The Wellstar Nursing Career Pathway is an ongoing partnership between the lieutenant governor’s office, WellStar Health System, the Technical College System of Georgia, the University System of Georgia and the Georgia Department of Education. Other partners are Cobb, Paulding and Marietta City Schools, the Georgia Board of Nursing and the Southern Regional Education Board.
During the pandemic, Wellstar remained engaged with academic partners, serving as a corporate partner with its affiliated high schools. In the fall 2020 semester, more than 100 high school students participated in a virtual career shadowing day with the cardiovascular nursing team from Wellstar Kennestone Hospital. The students observed front-line clinicians during a simulated setting, virtual tour, and a reenactment of a patient’s experience through a life-threatening cardiac event.
“We look forward to identifying students who have a passion for health care, nurturing this interest, and equipping them with the skills they need to succeed in a nursing role,” said Jill Case-Wirth, senior vice president and chief nurse executive at Wellstar Health System.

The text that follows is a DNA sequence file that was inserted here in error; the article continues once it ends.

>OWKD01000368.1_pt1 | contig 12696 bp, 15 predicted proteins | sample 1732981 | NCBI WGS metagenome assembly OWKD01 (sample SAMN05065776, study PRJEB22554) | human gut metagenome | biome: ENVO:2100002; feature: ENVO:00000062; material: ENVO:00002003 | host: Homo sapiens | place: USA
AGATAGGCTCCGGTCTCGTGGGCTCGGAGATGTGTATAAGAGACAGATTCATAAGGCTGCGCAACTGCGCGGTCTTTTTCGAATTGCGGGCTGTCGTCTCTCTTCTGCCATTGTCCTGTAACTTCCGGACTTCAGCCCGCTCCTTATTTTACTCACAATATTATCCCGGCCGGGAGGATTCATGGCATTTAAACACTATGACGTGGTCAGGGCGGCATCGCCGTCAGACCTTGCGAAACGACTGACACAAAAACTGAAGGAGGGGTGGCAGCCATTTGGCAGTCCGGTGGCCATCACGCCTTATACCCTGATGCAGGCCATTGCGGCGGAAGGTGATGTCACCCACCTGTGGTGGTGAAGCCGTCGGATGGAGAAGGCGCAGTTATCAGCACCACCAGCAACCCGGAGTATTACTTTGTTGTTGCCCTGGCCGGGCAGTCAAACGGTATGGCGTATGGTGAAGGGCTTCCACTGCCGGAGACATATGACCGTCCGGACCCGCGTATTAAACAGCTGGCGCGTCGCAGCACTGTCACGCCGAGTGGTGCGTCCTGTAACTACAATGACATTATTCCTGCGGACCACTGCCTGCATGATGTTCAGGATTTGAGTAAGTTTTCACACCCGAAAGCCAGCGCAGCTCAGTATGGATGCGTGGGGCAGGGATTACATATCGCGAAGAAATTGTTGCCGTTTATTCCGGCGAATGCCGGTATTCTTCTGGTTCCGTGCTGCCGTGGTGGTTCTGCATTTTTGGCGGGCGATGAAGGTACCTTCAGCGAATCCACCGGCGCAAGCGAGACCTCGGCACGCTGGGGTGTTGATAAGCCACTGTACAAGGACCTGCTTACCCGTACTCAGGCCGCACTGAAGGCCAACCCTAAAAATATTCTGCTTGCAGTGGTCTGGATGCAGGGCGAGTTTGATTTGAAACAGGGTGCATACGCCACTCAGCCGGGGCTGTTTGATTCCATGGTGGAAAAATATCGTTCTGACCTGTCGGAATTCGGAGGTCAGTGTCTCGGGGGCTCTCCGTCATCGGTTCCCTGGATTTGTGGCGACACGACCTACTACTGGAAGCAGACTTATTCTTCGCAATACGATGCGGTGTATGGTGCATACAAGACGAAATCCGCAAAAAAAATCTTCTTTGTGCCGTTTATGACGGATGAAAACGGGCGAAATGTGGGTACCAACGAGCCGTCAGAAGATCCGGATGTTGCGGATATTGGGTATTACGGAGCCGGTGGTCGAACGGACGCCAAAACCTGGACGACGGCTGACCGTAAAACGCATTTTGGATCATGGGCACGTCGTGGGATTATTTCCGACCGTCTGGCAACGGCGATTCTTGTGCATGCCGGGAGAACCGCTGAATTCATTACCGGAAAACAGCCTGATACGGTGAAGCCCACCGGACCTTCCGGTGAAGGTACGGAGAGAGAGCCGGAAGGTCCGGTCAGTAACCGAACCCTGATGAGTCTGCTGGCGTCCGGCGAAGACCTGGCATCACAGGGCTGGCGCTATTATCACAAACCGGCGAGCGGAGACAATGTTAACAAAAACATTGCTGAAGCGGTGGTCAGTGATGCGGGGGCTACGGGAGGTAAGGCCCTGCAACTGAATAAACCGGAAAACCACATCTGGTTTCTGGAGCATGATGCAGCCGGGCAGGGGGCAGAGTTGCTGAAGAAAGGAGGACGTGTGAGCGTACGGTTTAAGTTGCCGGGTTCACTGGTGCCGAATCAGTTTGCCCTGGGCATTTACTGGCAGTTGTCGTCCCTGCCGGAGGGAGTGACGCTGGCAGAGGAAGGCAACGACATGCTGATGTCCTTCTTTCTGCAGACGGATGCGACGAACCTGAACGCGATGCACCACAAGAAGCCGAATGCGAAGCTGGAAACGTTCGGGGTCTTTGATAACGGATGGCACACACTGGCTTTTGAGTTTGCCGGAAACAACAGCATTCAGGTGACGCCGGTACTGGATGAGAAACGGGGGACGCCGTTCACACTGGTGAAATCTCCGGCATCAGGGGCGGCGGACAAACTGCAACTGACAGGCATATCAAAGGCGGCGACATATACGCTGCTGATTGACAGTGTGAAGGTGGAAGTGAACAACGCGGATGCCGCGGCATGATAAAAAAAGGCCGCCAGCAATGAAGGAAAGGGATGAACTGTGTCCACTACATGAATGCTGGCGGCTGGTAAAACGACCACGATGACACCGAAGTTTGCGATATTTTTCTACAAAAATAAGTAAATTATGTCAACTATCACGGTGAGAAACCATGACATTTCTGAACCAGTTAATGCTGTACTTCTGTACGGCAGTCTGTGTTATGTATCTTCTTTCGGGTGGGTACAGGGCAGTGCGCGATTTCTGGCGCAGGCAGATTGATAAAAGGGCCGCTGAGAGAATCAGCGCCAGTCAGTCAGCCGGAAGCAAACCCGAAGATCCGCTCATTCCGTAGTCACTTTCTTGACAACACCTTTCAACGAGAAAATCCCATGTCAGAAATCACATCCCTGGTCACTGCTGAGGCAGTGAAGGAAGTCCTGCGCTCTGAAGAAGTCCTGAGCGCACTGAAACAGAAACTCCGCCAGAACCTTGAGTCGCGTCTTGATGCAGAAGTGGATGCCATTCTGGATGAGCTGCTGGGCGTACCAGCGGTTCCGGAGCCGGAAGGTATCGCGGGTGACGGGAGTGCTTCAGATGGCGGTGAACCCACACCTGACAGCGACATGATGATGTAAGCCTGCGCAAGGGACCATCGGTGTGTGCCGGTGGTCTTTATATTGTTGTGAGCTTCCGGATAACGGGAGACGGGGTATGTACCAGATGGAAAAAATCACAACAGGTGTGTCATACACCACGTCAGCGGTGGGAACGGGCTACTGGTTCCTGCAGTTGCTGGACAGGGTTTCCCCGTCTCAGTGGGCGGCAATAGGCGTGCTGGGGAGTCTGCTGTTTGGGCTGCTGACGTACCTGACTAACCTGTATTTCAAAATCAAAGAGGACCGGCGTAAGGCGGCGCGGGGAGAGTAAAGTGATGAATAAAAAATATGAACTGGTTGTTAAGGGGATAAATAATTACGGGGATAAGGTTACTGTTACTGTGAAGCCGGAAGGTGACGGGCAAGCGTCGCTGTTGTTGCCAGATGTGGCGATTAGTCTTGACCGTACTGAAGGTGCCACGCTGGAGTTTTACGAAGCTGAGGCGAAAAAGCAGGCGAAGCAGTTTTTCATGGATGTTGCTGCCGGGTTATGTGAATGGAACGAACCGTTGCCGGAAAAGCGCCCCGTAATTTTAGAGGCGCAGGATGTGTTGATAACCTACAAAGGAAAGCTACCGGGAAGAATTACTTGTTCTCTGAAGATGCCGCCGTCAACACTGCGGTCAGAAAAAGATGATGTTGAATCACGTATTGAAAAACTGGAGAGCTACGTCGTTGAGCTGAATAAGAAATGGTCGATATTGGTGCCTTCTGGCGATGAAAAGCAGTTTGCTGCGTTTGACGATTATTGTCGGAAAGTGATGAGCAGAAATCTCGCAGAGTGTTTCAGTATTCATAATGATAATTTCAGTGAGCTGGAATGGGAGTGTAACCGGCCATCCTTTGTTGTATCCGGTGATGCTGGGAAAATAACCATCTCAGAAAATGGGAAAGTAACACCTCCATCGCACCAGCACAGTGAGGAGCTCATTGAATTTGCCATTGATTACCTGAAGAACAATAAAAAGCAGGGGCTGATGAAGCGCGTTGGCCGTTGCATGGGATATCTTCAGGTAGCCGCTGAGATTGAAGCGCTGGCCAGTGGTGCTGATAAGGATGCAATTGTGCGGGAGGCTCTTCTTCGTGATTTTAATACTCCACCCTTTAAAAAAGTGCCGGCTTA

As the first students enrolled in the program begin to graduate in the upcoming years, there will be increasing engagement to allow those who have completed their CNA certification to become employed shortly after graduation from high school. An alignment of resources through the Georgia HOPE Scholarship, HOPE Career Scholarship, and WellStar’s tuition assistance program is intended to provide participating students the opportunity to complete their college education with little or no tuition cost. “This is a real model for how schools, colleges and businesses can come together to forge clear pathways,” said Stephen Pruitt, president of the Southern Regional Education Board.
Future workforce needs